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Cover
Table of Contents
Editor's Notes
Donations
Submission Guidelines
Website

Stories & Essays
Balance
_
By Alison Baumy
Contemporary Cultural Differences...
_ By Ninni Siurua
Eclipsed Yesterdays
_ By Clyde Windjammer
Healthy Guy
_ By David J. LeMaster
Immortalis Letum
_ By Sophie Davis
Last Call For Salvation
_ By Angela P. Markham
My Fault
_ By Ro Thorton
Pacific Northwest
_ By Aaron Hellem
Q-Q Ca Choo
_ By Billy Pilgrim
The Best Laid Plans
_ By John A. Ward
The Ecstasy of Cooking
_ By Sam Nolting
The Girl With the Green Umbrella
_ By J.R. Earlebeck
The Gods of Houston
_ By Rebekah Frumkin

Poetry
Athena's Owl
_ By Amberly Mason
But I Have Never Known This
_ By Kaleen Love
Clouds On Your Floor
_ By Savannah Bobo
Crowded Lobby
_ By M. Blair Spiva
Ever After
_ By Bennie Johnson
Important Questions
_ By P.T. Bell
Migration
_ By Sarah Wassberg
Moon Goddess
_ By Kristina Diane Smith
Oldest Profession
_ By Ashley Polker
On Visiting Hay-on-Wye
_ By M. Blair Spiva
Sodom and Gomorrah
_ By Jessica Fannin
Wal-Mart
_ By P.T. Bell

Art & Photography
Jeremy Harker
_ Paintings
Douglas C. Knight
_ Photography
Jed Knox
_ Paintings and Drawings
May Ann Licudine
_ Paintings
Danny Malboeuf
_ Paintings
Alex Stanbury
_ Photography

The Gods of Houston
By Rebekah Frumkin


What Nixon remembered most of the vacation was Missy Elle’s nosedive into the canyon. Momma Laurent had been driving, and everyone knew Momma Laurent was no good since the deep scratch she’d gotten on her cornea weeks ago. She had to wear a huge black eye patch that obscured half of her face. She’d kneel, bare her fingers, and smile, flattening every crease in her mouth.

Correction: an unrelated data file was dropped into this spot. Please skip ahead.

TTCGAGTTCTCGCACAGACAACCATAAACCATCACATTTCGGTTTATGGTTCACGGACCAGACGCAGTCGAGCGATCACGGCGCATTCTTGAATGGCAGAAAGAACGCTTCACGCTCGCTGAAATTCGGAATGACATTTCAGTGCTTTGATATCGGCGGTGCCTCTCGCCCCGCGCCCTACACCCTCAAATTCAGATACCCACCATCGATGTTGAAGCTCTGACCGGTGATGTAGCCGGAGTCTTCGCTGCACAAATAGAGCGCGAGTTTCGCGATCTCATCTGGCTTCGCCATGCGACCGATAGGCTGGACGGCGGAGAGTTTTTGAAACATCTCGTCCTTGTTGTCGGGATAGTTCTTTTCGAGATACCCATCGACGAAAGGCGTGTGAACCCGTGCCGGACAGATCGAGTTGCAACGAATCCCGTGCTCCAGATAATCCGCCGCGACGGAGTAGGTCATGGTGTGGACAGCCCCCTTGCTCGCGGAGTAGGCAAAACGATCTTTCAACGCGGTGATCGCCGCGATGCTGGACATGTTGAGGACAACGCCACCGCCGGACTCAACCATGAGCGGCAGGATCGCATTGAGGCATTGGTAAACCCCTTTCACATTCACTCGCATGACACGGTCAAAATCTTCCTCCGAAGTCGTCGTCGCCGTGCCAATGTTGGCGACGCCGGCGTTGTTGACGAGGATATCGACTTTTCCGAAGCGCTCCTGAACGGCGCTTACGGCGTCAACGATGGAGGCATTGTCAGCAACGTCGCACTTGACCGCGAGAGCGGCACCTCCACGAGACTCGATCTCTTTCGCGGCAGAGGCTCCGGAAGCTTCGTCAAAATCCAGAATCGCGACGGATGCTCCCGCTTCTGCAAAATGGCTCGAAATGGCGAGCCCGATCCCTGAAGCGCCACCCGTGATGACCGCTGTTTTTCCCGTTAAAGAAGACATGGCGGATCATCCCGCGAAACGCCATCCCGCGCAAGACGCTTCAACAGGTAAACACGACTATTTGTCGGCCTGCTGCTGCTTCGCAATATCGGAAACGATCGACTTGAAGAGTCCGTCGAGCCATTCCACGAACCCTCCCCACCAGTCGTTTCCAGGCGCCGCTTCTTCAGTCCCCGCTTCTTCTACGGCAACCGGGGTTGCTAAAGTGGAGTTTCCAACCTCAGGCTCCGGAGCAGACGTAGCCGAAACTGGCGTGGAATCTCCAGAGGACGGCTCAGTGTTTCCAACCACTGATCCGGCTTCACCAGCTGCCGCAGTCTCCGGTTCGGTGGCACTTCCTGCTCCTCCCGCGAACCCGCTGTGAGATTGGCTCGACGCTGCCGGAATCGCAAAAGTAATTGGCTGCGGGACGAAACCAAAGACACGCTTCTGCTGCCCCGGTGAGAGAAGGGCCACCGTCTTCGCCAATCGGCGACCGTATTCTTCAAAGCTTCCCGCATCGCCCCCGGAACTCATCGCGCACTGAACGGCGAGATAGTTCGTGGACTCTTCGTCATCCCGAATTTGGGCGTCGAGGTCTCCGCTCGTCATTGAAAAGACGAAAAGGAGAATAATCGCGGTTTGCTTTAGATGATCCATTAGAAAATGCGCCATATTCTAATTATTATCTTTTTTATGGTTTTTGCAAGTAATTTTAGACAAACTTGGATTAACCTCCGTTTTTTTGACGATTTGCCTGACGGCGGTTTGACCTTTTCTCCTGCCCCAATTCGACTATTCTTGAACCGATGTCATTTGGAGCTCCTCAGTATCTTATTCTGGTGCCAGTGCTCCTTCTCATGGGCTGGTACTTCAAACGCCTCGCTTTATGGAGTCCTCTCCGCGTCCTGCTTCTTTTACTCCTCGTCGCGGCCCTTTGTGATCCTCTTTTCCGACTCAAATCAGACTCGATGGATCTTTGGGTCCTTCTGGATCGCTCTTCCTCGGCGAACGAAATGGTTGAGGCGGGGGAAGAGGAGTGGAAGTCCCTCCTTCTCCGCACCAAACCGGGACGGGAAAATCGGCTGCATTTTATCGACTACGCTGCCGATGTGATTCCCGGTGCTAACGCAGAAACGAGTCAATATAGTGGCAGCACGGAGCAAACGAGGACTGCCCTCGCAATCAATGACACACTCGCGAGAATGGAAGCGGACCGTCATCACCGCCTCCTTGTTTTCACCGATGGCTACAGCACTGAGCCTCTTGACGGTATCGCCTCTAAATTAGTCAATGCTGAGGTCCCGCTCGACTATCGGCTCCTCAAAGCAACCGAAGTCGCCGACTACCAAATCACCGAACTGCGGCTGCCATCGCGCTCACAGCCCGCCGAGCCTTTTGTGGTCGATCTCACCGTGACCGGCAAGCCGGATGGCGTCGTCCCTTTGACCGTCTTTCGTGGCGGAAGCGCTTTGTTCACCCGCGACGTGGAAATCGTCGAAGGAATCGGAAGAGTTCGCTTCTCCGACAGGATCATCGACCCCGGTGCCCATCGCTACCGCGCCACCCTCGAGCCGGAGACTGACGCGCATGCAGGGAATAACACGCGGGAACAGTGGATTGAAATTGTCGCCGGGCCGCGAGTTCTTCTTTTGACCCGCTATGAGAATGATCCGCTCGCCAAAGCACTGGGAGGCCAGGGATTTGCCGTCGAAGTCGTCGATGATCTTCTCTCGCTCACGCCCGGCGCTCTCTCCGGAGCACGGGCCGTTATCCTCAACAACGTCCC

“Arrggh. I’m the lost pirate of the Indian Sea!” she’d scream to Nixon and Reagan, who both jumped. “You boys scared of pirates, aren’t you?”

“We were just playing pirates,” Nixon lied. He had really been telling Reagan about the woman next door whom he’d seen her naked through her living room window. She’d been watering plants, their leaves making patchwork shadows on her back, folding nicely to her spine.

“You are scared of pirates,” Momma Laurent said, producing a cigarette. “Pirates pillage villages and make love to the women there.”

Reagan was about to say something, but Nixon pressed hard on his stomach with the naked ball of his foot. “I know. But you’re not a pirate. You’re just a Momma with a bum eye.”

Momma Laurent laughed and rubbed her eye shadow with her cigarette hand. “Well, I got this eye shot out just like a pirate, didn’t I? So can’t I be a pirate?” When she was met with no response, she took a long drag and nodded to Nixon. She had scratched the eye out when it met with a jagged edge of wood trying to fix the latch on the garden gate. “Show me how you boys play pirates.”

Nixon made Reagan, who seemed infinitely smaller and stupider than him, stand on his tiptoes and pretend to walk a plank. Nixon never once moved his eyes from the stern skyscraper of Momma Laurent.

“Walk the plank, matie!”

Reagan was walking back and forth, trying to blink back tears. He looked forlornly at his toy truck. He couldn’t seem to make the jump into the ocean.